Published at Saturday, 04 May 2019. Worksheet. By Natalie Riou.
People often wonder about the effectiveness of analogies. What do they teach? How do they work? Why are they so useful? What makes analogies so effective is their ability to get students to think critically. In order to answer an analogy question correctly, the student has to form a logical relationship, or ”bridge” between two words. They must think about how the words are related. Since words represent particulars (not universals), there is a nearly infinite number of ways they might be related. It is the student’s job to narrow this number, and focus on the most essential relation — the most basic aspect of the word’s function or definition. This page contains analogies worksheets. In these worksheets, students must be able to recognize the relationship between the words in a word pair and to recognize when two word pairs display parallel relationships. To answer an analogy question, you must formulate the relationship between the words in the given word pair and then select the answer containing words related to one another in most nearly the same way. Each question has five answer choices, and 12 questions total.
Sentence Analogies, Below you will find our full list of printable analogies worksheets in which the student must choose the sentence that makes sense. They are a good way to introduce beginners to common analogies bridges. Each worksheet has 10 questions and three answer choices. to be used by teachers at home or in school. Just click on a link to open a printable PDF version of the desired worksheet. We hope you find them useful. Read Theory Word Pair Analogies, This unit contains classic analogies worksheets in which students must choose the pair of words that best express a relationship similar to that expressed in the original pair. Note that low beginning analogies have been created so that one word is static. This is not true for all other levels as both words are dynamic in them. Oh hey, and don’t forget: the following are samples taken from our sister site, Read Theory. This is a powerful educational tool created to improve reading comprehension for all ages and ability levels. On this website, students can take quizzes, earn achievements, track their progress, and more. And better still, we’ve implemented a teacher login where teachers can monitor students progress using powerful statistical analysis. Click on the banner to sign up to receive our newsletter.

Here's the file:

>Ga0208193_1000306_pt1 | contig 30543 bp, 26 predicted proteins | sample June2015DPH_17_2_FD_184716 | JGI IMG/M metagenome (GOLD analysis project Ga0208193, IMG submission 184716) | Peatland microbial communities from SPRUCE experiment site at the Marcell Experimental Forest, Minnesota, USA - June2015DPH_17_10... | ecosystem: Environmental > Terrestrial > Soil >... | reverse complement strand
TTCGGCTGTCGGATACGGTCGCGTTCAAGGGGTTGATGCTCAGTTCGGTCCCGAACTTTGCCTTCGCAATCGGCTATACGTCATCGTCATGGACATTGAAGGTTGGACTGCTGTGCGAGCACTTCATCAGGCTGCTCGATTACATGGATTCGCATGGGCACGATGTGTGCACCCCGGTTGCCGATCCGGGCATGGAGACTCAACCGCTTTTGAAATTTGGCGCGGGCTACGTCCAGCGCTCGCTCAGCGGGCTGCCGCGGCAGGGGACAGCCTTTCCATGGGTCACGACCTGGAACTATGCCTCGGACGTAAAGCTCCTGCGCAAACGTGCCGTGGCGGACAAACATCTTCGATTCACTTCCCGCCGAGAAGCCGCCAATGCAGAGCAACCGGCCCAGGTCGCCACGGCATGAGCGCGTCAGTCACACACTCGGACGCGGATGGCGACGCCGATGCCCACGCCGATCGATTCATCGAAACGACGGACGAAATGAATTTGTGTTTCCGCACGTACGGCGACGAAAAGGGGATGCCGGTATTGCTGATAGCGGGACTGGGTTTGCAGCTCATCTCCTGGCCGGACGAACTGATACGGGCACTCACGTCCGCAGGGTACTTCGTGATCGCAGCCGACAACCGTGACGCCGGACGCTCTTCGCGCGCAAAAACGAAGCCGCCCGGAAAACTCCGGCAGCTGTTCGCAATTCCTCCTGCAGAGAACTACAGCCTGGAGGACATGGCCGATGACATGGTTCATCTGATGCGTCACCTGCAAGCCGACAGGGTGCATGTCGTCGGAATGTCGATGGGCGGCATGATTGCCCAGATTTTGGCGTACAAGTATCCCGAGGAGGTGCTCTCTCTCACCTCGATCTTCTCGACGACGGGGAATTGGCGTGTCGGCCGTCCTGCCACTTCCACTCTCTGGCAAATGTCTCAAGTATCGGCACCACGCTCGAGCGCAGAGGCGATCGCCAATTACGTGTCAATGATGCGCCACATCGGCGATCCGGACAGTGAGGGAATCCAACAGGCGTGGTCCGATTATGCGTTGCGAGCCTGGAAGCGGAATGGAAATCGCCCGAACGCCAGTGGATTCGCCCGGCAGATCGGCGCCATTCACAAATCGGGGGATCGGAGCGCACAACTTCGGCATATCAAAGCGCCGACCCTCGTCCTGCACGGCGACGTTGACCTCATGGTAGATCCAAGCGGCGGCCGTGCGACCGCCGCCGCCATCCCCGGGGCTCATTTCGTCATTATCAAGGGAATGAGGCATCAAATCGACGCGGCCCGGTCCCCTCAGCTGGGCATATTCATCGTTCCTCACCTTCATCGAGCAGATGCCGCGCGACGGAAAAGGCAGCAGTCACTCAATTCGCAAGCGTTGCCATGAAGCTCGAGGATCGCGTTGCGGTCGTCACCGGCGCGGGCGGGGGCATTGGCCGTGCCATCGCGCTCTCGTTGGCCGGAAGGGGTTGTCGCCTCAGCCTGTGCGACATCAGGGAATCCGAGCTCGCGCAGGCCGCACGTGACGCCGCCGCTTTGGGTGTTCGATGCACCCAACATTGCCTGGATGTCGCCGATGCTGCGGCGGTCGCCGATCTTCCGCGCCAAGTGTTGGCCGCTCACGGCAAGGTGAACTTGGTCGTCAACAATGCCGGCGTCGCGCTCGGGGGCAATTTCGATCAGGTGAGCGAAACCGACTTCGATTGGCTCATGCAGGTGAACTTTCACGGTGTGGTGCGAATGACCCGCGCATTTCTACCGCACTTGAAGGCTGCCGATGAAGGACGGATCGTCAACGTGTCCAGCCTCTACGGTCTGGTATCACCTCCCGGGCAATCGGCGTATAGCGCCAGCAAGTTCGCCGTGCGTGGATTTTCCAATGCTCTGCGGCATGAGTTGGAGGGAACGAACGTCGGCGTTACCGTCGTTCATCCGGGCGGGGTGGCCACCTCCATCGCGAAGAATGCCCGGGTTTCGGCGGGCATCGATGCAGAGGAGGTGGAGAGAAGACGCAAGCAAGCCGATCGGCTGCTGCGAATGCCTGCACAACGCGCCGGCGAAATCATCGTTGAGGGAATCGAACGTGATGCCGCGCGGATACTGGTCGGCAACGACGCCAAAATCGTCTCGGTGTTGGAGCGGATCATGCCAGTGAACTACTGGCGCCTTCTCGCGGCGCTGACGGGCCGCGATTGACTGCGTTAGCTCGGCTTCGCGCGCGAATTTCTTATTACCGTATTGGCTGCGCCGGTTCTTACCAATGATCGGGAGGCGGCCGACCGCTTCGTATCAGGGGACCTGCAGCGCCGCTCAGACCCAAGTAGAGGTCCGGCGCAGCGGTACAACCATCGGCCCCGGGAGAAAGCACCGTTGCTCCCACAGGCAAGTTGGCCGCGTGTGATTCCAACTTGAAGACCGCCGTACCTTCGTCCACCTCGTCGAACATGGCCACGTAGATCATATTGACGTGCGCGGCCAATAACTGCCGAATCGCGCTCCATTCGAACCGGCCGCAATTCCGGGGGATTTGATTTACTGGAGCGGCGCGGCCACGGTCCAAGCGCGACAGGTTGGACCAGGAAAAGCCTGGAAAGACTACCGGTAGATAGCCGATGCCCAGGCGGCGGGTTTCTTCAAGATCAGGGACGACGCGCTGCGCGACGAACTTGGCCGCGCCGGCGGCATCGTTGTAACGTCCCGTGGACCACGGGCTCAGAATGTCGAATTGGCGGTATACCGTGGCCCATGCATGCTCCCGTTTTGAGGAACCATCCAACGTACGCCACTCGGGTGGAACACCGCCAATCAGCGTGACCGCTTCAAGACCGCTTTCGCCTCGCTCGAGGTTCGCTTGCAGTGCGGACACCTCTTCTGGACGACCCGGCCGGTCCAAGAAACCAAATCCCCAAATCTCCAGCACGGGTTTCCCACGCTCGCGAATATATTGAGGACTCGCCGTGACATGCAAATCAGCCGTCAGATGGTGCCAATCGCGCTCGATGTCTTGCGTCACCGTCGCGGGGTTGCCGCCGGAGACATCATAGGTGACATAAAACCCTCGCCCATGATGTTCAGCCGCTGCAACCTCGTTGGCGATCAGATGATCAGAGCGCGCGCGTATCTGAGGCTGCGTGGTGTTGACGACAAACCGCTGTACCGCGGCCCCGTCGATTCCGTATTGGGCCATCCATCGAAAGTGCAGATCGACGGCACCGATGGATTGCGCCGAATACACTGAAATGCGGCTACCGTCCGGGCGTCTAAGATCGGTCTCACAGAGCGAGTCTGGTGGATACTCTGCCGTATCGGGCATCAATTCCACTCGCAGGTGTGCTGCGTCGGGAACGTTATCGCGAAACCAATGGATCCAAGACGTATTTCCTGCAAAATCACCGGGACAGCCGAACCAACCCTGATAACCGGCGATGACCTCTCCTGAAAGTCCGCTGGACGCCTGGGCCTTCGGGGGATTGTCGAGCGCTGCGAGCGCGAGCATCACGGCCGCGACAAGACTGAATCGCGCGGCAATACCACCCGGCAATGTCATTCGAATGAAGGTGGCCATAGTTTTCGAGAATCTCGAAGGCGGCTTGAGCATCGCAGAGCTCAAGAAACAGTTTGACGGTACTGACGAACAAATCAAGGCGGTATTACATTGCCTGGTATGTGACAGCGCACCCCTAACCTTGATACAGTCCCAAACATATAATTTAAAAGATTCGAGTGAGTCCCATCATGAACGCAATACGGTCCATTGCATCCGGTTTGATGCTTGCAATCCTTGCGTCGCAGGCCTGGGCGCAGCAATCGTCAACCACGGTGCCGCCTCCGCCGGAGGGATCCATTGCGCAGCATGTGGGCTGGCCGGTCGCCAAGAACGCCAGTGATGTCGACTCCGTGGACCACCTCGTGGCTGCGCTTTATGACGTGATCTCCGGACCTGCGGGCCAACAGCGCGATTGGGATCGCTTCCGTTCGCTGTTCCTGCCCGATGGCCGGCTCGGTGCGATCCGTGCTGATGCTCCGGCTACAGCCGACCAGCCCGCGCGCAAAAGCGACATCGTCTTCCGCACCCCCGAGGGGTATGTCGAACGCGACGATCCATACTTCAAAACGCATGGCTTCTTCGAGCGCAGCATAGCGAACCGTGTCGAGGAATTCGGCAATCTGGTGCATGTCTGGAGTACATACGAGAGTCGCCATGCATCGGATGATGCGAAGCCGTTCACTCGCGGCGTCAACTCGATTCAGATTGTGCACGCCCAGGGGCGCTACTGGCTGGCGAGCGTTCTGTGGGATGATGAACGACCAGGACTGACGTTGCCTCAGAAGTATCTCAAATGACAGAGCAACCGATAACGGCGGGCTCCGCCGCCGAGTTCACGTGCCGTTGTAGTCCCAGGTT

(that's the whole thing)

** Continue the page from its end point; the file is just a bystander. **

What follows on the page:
Why I occasionally* pull out a worksheet: By occasionally, I mean less than once a month with my preschoolers at home. In the classroom, when I taught first grade and above, we used a couple of worksheets each day — but if I didn’t need sleep, I would have replaced even those with more thoughtful activities. Sometimes, a worksheet is all that will do. When my kids have created letters in a variety of hands-on ways, it’s time to practice writing them. You need a handwriting worksheet for that. When kids have explored math concepts in hands-on ways, a worksheet may be helpful for additional practice. In my opinion, an occasional worksheet doesn’t hurt. Many educators would disagree with me on this one, and I respect their opinion. But I think that when worksheets are the exception, rather than the rule, of what we give our kids (even preschoolers), it’s okay. I do think that we should never force young children to do worksheets. If your preschooler is not interested in (or even resists) a worksheet, Put. It. Away. You may also find that your preschooler is excited about a worksheet but wants to stop after a few problems. Let him!
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